Teacher, television host, and best selling children’s author Alice Zaslavsky has derived a fresh approach to getting kids to eat their vegetables, creating a free digital program for Grade 3 to 6 students that flips food education on its head.

The project, entitled Phenomenom, is comprised of 25 episodes, 50 downloadable resources and an interactive website. The first of its kind, Phenomenom has been funded by Hort Innovation, the grower-owned, not-for-profit research and development corporation for Australian horticulture, using the vegetable research and development levy, and contributions from the Australian Government. “Phenomenom is a huge leap in the right direction,” says Alice. “I’d like to think that a movement is sprouting. A shift in societal attitudes towards vegetables – and education – propelled forward by the kids themselves.”

A mix of live action and animation, Phenomenom transports kids from classrooms onto tall ships, deep inside worm farms, and back out through interstellar wormholes. “The best thing that we did is cast curious, sparky, kids,” Alice explains. “Then we followed them around with cameras as they learned about veggies for themselves. Even if they started at a point where they hated all vegetables, by the end, they were smelling ingredients and touching and tasting. That was so thrilling for me to witness because the whole point is to meet kids wherever they are… we’ve already done that with at least six.”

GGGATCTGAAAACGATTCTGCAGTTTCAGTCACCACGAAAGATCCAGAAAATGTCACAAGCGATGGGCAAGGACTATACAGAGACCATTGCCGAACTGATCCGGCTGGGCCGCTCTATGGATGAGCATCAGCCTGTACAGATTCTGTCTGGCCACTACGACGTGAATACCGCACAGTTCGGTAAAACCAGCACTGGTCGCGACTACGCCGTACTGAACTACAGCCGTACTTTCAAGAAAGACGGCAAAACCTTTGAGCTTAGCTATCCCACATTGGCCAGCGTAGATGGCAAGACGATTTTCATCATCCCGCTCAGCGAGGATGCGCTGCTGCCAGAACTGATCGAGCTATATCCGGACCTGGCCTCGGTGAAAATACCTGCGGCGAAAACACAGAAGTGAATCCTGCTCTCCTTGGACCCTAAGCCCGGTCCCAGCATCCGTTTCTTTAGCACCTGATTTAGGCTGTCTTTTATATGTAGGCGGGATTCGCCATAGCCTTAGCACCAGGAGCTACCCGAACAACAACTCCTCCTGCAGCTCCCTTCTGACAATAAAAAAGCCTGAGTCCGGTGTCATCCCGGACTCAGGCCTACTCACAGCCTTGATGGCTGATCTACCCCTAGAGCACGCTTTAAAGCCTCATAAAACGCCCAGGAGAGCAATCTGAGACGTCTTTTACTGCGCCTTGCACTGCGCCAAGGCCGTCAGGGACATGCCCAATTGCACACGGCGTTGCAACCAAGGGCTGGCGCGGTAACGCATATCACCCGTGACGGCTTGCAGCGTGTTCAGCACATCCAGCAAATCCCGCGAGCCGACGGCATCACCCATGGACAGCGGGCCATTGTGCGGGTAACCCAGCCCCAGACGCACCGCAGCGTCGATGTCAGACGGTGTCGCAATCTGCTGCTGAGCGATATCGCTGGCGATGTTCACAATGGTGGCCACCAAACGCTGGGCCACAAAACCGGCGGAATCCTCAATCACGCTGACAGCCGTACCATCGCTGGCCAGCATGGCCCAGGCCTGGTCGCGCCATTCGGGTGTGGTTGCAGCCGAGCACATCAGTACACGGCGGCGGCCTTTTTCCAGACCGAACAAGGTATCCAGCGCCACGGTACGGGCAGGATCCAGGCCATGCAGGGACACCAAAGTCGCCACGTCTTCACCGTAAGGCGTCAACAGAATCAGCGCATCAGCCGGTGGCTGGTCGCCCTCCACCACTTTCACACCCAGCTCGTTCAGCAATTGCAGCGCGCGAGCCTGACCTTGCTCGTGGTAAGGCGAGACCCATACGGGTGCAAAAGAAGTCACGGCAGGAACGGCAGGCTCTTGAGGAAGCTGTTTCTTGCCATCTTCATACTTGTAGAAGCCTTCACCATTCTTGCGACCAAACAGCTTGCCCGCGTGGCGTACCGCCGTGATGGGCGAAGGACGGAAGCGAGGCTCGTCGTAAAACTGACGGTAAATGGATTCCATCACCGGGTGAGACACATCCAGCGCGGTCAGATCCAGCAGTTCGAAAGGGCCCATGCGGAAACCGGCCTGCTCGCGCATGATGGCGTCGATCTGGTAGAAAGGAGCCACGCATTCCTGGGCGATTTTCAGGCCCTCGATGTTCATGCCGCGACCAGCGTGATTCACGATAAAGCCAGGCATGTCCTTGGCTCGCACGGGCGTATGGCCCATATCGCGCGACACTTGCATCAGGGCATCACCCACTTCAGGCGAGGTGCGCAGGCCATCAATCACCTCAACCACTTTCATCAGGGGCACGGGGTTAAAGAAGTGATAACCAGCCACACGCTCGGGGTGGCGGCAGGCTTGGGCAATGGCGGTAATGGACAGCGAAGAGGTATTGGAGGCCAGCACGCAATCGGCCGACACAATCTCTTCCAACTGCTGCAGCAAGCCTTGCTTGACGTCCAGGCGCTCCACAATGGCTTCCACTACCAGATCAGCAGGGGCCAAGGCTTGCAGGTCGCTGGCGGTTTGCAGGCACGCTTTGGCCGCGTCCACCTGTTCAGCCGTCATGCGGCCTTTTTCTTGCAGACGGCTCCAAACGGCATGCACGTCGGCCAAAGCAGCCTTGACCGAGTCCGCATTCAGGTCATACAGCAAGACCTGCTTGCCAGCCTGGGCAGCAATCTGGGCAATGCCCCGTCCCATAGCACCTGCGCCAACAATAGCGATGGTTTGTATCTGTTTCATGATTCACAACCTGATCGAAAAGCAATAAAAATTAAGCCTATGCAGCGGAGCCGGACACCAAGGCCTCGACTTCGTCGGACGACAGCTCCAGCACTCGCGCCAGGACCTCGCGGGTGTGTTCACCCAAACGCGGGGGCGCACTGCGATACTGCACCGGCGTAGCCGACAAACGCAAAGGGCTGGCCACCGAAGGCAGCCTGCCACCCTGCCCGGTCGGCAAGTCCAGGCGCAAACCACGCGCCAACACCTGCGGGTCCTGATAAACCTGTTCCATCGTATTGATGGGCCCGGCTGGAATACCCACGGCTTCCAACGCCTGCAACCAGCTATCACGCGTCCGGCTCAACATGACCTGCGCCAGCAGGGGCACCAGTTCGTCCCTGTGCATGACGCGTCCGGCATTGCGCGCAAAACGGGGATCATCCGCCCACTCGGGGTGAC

Along the way, the “super natural learners” meet illustrious guests such as MasterChef Australia judge George Calombaris, River Cottage Australia host Paul West, AFL champion Chris Judd, Mars One astronaut candidate Dianne McGrath, Olympic athlete Morgan Mitchell, and a host of experts across nutrition, psychology, and native foods.

The series is complemented by a set of 50 curriculum-aligned classroom resources. Combining the history of cuisine and agriculture with lessons about art, maths and science, the emphasis is always on exploration, cooperation, tactile experience and taste. Alice hopes that Phenomenom will not only help connect students with fresh food, but also encourage an appetite for learning.

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